The people seek change, and change will come. If the educated middle class does not rise now to save the nation, then this thrust for change could sink us into a civil war. Perhaps that is what our enemies are seeking. We need to alter the song from ‘save democracy’ to ‘save the nation’; to give an awakening call and to unite the people across the board. Unless people unite and raise their voice for such a transformation, no orderly change can come. Yes, there is no leadership on the horizon; so then this is a time for collective leadership, for all of us to play our roles – to seek change, speak change.

A citizens’ group, something like General Hamid Gul’s Council of Elders, needs to be formed which enjoys the confidence of the public. This Council should then mobilize the masses. When people in sufficient numbers come on the streets seeking a new order, which is their democratic right, the government will be forced to step aside. The Supreme Court should then authorize the Council to constitute an interim government and task experts to draft a new system. It should be debated amongst the intelligentsia and approved through a referendum. This will be the true constitution of the people, by the people, for the people. Elections should then accordingly be held.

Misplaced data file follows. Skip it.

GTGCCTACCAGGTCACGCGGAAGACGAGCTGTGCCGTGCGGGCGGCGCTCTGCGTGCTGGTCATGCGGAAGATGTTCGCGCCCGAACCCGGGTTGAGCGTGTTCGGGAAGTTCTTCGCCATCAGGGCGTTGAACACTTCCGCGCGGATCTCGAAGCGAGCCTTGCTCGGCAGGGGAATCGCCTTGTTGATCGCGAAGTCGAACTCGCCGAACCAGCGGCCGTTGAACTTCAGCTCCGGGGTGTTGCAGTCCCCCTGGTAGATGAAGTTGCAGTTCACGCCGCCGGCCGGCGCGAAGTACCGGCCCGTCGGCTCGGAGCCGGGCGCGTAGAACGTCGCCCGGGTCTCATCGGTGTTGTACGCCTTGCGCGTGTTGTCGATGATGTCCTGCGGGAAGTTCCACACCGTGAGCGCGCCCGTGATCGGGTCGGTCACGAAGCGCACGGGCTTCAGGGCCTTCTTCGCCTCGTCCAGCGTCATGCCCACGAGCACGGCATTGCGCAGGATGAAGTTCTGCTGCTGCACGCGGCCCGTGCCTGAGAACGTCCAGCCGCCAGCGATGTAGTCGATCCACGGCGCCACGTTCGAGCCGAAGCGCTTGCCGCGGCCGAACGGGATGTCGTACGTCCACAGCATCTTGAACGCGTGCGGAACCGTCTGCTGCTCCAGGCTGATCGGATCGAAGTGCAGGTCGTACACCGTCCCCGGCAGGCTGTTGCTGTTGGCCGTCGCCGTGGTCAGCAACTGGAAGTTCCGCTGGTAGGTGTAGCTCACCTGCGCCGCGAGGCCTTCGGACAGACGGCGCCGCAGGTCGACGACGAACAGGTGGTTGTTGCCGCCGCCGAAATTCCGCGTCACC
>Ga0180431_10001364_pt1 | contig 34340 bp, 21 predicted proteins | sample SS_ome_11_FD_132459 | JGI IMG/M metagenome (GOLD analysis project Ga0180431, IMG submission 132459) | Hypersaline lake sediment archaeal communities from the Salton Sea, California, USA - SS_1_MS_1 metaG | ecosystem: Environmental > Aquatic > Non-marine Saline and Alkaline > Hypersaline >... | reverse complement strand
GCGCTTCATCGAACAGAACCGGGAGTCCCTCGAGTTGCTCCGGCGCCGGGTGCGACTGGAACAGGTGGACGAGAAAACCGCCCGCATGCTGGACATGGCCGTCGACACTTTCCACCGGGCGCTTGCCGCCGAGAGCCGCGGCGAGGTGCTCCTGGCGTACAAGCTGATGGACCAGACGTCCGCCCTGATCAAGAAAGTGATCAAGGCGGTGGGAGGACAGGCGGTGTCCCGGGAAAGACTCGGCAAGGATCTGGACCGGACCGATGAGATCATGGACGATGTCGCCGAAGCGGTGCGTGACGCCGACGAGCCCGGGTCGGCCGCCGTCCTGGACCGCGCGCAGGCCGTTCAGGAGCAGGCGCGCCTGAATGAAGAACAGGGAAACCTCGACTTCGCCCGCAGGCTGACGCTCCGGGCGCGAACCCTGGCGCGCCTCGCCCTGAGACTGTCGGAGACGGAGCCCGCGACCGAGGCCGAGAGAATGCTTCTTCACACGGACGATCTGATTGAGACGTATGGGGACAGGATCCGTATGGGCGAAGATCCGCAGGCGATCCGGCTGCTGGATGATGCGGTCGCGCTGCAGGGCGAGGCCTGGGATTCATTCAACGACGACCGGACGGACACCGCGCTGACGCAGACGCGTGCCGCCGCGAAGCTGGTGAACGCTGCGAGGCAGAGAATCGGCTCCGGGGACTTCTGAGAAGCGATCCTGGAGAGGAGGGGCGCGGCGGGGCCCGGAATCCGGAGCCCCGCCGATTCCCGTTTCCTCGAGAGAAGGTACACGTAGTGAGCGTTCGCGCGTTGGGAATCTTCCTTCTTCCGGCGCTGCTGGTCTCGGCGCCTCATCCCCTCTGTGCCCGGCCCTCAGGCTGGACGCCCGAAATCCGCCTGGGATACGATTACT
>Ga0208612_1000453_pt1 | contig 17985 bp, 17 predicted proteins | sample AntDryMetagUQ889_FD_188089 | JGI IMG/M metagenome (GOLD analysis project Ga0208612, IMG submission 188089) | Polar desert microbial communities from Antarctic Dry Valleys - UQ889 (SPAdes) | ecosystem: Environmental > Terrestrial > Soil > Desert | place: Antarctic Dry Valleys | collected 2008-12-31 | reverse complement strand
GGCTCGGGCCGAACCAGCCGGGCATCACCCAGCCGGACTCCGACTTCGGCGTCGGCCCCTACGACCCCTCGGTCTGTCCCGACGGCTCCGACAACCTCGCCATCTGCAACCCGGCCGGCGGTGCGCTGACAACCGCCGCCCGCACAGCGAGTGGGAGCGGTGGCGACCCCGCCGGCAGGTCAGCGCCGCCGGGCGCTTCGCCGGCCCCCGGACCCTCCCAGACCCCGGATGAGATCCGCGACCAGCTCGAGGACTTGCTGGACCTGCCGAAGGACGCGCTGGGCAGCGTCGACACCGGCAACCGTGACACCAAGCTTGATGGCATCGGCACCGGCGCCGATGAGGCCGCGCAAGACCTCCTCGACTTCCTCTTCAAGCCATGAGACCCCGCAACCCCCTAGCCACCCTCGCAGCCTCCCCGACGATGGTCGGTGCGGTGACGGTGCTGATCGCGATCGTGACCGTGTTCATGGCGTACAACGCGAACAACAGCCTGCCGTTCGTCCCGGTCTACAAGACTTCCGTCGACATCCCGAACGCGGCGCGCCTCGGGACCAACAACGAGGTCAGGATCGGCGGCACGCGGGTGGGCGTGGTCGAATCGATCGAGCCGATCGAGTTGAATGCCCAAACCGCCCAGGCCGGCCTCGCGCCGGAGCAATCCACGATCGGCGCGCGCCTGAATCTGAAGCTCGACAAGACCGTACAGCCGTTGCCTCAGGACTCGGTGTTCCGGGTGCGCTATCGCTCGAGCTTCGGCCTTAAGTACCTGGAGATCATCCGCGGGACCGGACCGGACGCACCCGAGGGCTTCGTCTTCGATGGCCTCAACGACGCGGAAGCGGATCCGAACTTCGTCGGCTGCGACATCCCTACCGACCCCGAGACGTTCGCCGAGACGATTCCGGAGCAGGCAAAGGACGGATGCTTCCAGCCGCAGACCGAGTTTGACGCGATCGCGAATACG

The Army should back up this change, without interfering in the process. Given the scars of its history, it cannot now sit idly and see the nation sink. This is the only route to redemption for this sacred institution – give the nation back to its people; let the people shape their own destiny.

“The world is an evil place not because of those who do evil, but because of those who look on and do nothing” – Albert Einstein.

Saturday, May 10, 2014

The great divide

Published in The Nation, December 09, 2012

The Muslim world is in a surge of awakening. Rulers in Tunisia, Egypt, Libya, and Yemen have been ousted; Syria is in a state of civil war and disturbances are spreading. The US involvement is visible everywhere, since it is their security compulsion to keep control over the region. They pursue this through political intrigues, financial arm-twisting, use of brute force and exploiting disputes amongst Muslims, the most potent being the Shia-Sunni divide. Consequently, the Muslims have come to view the US, backed by Europe, as ‘Enemy Number One’. A great divide has been created and the emotional gulf is widening. There is no going back now.